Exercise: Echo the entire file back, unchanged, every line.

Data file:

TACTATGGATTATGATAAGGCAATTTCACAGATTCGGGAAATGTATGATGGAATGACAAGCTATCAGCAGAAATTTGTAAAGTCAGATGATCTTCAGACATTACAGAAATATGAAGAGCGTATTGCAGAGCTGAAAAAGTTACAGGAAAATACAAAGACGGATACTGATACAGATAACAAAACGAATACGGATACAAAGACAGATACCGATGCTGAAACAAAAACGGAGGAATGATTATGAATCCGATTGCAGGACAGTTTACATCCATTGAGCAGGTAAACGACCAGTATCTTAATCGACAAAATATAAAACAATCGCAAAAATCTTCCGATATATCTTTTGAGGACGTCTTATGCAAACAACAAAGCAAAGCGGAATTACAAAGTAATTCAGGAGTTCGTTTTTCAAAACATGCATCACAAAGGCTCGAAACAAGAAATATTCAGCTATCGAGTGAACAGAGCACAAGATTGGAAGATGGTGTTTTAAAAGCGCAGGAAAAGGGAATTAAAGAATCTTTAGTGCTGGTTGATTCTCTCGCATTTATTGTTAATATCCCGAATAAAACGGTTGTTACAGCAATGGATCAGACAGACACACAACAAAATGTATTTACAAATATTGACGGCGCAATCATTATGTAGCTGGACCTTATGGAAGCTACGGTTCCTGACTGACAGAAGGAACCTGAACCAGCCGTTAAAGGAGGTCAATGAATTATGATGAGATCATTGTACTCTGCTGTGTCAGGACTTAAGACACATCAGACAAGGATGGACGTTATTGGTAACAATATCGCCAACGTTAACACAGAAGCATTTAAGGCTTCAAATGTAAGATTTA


TACTATGGATTATGATAAGGCAATTTCACAGATTCGGGAAATGTATGATGGAATGACAAGCTATCAGCAGAAATTTGTAAAGTCAGATGATCTTCAGACATTACAGAAATATGAAGAGCGTATTGCAGAGCTGAAAAAGTTACAGGAAAATACAAAGACGGATACTGATACAGATAACAAAACGAATACGGATACAAAGACAGATACCGATGCTGAAACAAAAACGGAGGAATGATTATGAATCCGATTGCAGGACAGTTTACATCCATTGAGCAGGTAAACGACCAGTATCTTAATCGACAAAATATAAAACAATCGCAAAAATCTTCCGATATATCTTTTGAGGACGTCTTATGCAAACAACAAAGCAAAGCGGAATTACAAAGTAATTCAGGAGTTCGTTTTTCAAAACATGCATCACAAAGGCTCGAAACAAGAAATATTCAGCTATCGAGTGAACAGAGCACAAGATTGGAAGATGGTGTTTTAAAAGCGCAGGAAAAGGGAATTAAAGAATCTTTAGTGCTGGTTGATTCTCTCGCATTTATTGTTAATATCCCGAATAAAACGGTTGTTACAGCAATGGATCAGACAGACACACAACAAAATGTATTTACAAATATTGACGGCGCAATCATTATGTAGCTGGACCTTATGGAAGCTACGGTTCCTGACTGACAGAAGGAACCTGAACCAGCCGTTAAAGGAGGTCAATGAATTATGATGAGATCATTGTACTCTGCTGTGTCAGGACTTAAGACACATCAGACAAGGATGGACGTTATTGGTAACAATATCGCCAACGTTAACACAGAAGCATTTAAGGCTTCAAATGTAAGATTTA